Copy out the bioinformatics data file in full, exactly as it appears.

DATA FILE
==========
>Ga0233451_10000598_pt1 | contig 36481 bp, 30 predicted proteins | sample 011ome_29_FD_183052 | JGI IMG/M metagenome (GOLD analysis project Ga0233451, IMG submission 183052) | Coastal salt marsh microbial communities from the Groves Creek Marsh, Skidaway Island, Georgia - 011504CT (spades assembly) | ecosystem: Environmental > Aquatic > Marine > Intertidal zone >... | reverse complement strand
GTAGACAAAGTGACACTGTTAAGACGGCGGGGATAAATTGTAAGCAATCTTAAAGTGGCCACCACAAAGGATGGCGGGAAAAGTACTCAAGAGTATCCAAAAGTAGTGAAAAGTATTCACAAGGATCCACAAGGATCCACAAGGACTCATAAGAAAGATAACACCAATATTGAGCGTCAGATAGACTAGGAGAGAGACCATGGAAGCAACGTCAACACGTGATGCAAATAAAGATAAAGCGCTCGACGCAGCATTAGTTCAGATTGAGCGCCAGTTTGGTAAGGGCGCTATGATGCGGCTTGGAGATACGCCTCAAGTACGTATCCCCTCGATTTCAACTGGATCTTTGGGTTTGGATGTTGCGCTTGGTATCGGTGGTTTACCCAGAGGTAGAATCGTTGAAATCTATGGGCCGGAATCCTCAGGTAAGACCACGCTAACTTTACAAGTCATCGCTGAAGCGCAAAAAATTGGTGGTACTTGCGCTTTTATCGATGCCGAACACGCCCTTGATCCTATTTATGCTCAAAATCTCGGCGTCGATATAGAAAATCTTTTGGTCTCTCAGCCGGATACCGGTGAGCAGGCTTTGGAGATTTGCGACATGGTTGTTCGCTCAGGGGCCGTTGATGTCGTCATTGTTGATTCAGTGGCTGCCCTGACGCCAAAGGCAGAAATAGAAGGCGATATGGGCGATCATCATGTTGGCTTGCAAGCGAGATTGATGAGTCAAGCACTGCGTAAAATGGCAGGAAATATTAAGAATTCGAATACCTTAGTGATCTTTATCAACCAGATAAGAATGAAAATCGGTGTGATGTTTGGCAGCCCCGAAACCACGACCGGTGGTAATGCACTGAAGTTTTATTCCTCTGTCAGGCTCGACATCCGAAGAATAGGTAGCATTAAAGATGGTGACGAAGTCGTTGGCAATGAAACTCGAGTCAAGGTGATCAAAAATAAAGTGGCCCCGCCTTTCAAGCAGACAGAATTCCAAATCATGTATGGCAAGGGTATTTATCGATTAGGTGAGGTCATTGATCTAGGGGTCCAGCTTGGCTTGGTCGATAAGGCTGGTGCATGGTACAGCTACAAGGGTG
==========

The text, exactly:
>Ga0233451_10000598_pt1 | contig 36481 bp, 30 predicted proteins | sample 011ome_29_FD_183052 | JGI IMG/M metagenome (GOLD analysis project Ga0233451, IMG submission 183052) | Coastal salt marsh microbial communities from the Groves Creek Marsh, Skidaway Island, Georgia - 011504CT (spades assembly) | ecosystem: Environmental > Aquatic > Marine > Intertidal zone >... | reverse complement strand
GTAGACAAAGTGACACTGTTAAGACGGCGGGGATAAATTGTAAGCAATCTTAAAGTGGCCACCACAAAGGATGGCGGGAAAAGTACTCAAGAGTATCCAAAAGTAGTGAAAAGTATTCACAAGGATCCACAAGGATCCACAAGGACTCATAAGAAAGATAACACCAATATTGAGCGTCAGATAGACTAGGAGAGAGACCATGGAAGCAACGTCAACACGTGATGCAAATAAAGATAAAGCGCTCGACGCAGCATTAGTTCAGATTGAGCGCCAGTTTGGTAAGGGCGCTATGATGCGGCTTGGAGATACGCCTCAAGTACGTATCCCCTCGATTTCAACTGGATCTTTGGGTTTGGATGTTGCGCTTGGTATCGGTGGTTTACCCAGAGGTAGAATCGTTGAAATCTATGGGCCGGAATCCTCAGGTAAGACCACGCTAACTTTACAAGTCATCGCTGAAGCGCAAAAAATTGGTGGTACTTGCGCTTTTATCGATGCCGAACACGCCCTTGATCCTATTTATGCTCAAAATCTCGGCGTCGATATAGAAAATCTTTTGGTCTCTCAGCCGGATACCGGTGAGCAGGCTTTGGAGATTTGCGACATGGTTGTTCGCTCAGGGGCCGTTGATGTCGTCATTGTTGATTCAGTGGCTGCCCTGACGCCAAAGGCAGAAATAGAAGGCGATATGGGCGATCATCATGTTGGCTTGCAAGCGAGATTGATGAGTCAAGCACTGCGTAAAATGGCAGGAAATATTAAGAATTCGAATACCTTAGTGATCTTTATCAACCAGATAAGAATGAAAATCGGTGTGATGTTTGGCAGCCCCGAAACCACGACCGGTGGTAATGCACTGAAGTTTTATTCCTCTGTCAGGCTCGACATCCGAAGAATAGGTAGCATTAAAGATGGTGACGAAGTCGTTGGCAATGAAACTCGAGTCAAGGTGATCAAAAATAAAGTGGCCCCGCCTTTCAAGCAGACAGAATTCCAAATCATGTATGGCAAGGGTATTTATCGATTAGGTGAGGTCATTGATCTAGGGGTCCAGCTTGGCTTGGTCGATAAGGCTGGTGCATGGTACAGCTACAAGGGTG